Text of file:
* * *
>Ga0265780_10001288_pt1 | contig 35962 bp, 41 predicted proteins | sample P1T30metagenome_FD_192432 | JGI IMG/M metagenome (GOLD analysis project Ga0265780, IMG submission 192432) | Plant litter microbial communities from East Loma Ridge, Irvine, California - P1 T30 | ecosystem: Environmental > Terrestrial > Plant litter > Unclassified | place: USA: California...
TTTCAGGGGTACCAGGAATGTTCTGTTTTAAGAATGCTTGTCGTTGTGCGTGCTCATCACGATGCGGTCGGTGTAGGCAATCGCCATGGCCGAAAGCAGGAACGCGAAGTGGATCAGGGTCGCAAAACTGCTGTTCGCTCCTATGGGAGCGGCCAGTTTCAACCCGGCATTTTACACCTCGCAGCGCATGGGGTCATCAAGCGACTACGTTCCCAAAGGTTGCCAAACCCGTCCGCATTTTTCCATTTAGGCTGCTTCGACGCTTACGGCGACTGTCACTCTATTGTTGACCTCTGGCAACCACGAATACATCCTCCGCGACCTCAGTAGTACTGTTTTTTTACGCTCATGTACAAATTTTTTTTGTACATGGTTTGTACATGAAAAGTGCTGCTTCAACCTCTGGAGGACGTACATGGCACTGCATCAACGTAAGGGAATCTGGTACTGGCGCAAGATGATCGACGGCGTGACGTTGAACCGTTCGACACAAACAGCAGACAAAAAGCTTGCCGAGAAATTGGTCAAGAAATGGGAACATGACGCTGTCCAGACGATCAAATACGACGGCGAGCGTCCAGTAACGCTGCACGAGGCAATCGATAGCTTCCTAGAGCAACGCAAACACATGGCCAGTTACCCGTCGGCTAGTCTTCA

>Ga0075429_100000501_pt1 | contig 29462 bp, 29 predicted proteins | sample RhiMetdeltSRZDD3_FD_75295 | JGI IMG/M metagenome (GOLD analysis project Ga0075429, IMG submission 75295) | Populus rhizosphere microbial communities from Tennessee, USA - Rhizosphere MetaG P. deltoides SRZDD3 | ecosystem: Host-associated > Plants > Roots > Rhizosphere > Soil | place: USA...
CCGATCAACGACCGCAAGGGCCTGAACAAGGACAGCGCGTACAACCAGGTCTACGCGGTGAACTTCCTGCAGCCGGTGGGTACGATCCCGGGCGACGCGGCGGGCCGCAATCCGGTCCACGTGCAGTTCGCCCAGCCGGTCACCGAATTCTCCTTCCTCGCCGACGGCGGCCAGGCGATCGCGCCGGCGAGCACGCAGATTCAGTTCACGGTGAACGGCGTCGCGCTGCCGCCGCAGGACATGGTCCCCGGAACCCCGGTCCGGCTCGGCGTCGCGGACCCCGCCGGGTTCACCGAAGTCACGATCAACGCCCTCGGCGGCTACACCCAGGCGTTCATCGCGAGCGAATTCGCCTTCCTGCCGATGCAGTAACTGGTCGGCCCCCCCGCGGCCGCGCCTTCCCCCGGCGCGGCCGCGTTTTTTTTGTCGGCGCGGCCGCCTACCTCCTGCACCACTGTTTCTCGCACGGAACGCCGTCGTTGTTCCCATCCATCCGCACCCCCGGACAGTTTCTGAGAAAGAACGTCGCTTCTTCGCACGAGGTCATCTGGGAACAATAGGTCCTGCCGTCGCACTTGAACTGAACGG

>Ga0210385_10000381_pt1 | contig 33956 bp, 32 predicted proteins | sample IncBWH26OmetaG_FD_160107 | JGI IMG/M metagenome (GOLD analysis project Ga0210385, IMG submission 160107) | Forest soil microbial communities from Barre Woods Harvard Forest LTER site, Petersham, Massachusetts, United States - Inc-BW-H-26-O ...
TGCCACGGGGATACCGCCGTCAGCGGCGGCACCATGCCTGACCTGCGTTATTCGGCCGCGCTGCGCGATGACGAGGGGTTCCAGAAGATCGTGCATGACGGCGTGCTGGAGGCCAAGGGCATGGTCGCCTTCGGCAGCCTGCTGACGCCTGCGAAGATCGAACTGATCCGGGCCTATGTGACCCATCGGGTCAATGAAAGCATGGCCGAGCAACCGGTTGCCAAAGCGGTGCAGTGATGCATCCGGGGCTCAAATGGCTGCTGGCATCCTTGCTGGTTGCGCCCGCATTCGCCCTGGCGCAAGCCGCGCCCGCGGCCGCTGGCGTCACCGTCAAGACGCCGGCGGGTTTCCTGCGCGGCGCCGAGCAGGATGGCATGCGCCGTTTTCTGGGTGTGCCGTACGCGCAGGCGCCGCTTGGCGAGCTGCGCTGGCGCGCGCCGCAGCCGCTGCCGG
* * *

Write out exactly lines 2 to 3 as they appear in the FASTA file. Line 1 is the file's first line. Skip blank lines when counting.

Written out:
TTTCAGGGGTACCAGGAATGTTCTGTTTTAAGAATGCTTGTCGTTGTGCGTGCTCATCACGATGCGGTCGGTGTAGGCAATCGCCATGGCCGAAAGCAGGAACGCGAAGTGGATCAGGGTCGCAAAACTGCTGTTCGCTCCTATGGGAGCGGCCAGTTTCAACCCGGCATTTTACACCTCGCAGCGCATGGGGTCATCAAGCGACTACGTTCCCAAAGGTTGCCAAACCCGTCCGCATTTTTCCATTTAGGCTGCTTCGACGCTTACGGCGACTGTCACTCTATTGTTGACCTCTGGCAACCACGAATACATCCTCCGCGACCTCAGTAGTACTGTTTTTTTACGCTCATGTACAAATTTTTTTTGTACATGGTTTGTACATGAAAAGTGCTGCTTCAACCTCTGGAGGACGTACATGGCACTGCATCAACGTAAGGGAATCTGGTACTGGCGCAAGATGATCGACGGCGTGACGTTGAACCGTTCGACACAAACAGCAGACAAAAAGCTTGCCGAGAAATTGGTCAAGAAATGGGAACATGACGCTGTCCAGACGATCAAATACGACGGCGAGCGTCCAGTAACGCTGCACGAGGCAATCGATAGCTTCCTAGAGCAACGCAAACACATGGCCAGTTACCCGTCGGCTAGTCTTCA

>Ga0075429_100000501_pt1 | contig 29462 bp, 29 predicted proteins | sample RhiMetdeltSRZDD3_FD_75295 | JGI IMG/M metagenome (GOLD analysis project Ga0075429, IMG submission 75295) | Populus rhizosphere microbial communities from Tennessee, USA - Rhizosphere MetaG P. deltoides SRZDD3 | ecosystem: Host-associated > Plants > Roots > Rhizosphere > Soil | place: USA...